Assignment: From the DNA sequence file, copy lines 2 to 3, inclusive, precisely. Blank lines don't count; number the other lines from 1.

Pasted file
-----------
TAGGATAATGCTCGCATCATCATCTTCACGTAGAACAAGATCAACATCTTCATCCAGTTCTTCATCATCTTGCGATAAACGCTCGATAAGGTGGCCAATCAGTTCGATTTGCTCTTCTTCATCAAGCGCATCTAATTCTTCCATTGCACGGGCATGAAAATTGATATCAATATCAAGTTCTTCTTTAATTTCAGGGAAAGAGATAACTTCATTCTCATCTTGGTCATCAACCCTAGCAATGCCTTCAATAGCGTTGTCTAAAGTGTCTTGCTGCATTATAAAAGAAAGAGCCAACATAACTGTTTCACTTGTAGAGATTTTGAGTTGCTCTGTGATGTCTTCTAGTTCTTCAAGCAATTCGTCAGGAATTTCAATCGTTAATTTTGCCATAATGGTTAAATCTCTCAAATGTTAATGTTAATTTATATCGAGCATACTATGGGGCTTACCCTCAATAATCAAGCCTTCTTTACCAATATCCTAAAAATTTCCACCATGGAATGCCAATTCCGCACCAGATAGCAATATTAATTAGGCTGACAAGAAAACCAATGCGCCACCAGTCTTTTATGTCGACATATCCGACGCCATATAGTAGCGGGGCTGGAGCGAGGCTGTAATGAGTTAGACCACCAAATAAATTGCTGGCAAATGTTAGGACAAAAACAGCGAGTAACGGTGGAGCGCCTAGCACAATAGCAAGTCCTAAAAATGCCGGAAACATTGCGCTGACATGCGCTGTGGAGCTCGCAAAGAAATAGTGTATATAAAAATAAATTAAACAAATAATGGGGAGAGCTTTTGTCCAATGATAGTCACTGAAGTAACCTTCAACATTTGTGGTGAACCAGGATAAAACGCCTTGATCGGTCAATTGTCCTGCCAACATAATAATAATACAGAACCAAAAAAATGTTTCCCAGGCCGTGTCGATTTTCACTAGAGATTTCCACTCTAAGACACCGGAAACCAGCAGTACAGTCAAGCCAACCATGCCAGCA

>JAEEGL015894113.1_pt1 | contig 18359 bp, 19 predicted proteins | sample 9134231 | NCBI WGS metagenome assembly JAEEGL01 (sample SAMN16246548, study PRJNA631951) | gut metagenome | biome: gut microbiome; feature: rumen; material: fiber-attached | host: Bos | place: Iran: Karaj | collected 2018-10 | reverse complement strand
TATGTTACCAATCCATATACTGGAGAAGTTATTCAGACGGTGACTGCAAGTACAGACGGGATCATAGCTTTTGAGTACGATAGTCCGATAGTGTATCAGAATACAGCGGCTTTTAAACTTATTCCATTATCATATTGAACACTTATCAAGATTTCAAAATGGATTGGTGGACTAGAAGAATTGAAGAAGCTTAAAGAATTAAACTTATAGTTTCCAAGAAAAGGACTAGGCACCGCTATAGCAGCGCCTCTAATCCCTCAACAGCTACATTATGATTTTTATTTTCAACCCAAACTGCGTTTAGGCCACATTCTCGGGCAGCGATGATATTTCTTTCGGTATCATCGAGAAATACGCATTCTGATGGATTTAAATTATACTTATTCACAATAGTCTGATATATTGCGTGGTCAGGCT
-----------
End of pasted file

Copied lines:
>JAEEGL015894113.1_pt1 | contig 18359 bp, 19 predicted proteins | sample 9134231 | NCBI WGS metagenome assembly JAEEGL01 (sample SAMN16246548, study PRJNA631951) | gut metagenome | biome: gut microbiome; feature: rumen; material: fiber-attached | host: Bos | place: Iran: Karaj | collected 2018-10 | reverse complement strand
TATGTTACCAATCCATATACTGGAGAAGTTATTCAGACGGTGACTGCAAGTACAGACGGGATCATAGCTTTTGAGTACGATAGTCCGATAGTGTATCAGAATACAGCGGCTTTTAAACTTATTCCATTATCATATTGAACACTTATCAAGATTTCAAAATGGATTGGTGGACTAGAAGAATTGAAGAAGCTTAAAGAATTAAACTTATAGTTTCCAAGAAAAGGACTAGGCACCGCTATAGCAGCGCCTCTAATCCCTCAACAGCTACATTATGATTTTTATTTTCAACCCAAACTGCGTTTAGGCCACATTCTCGGGCAGCGATGATATTTCTTTCGGTATCATCGAGAAATACGCATTCTGATGGATTTAAATTATACTTATTCACAATAGTCTGATATATTGCGTGGTCAGGCT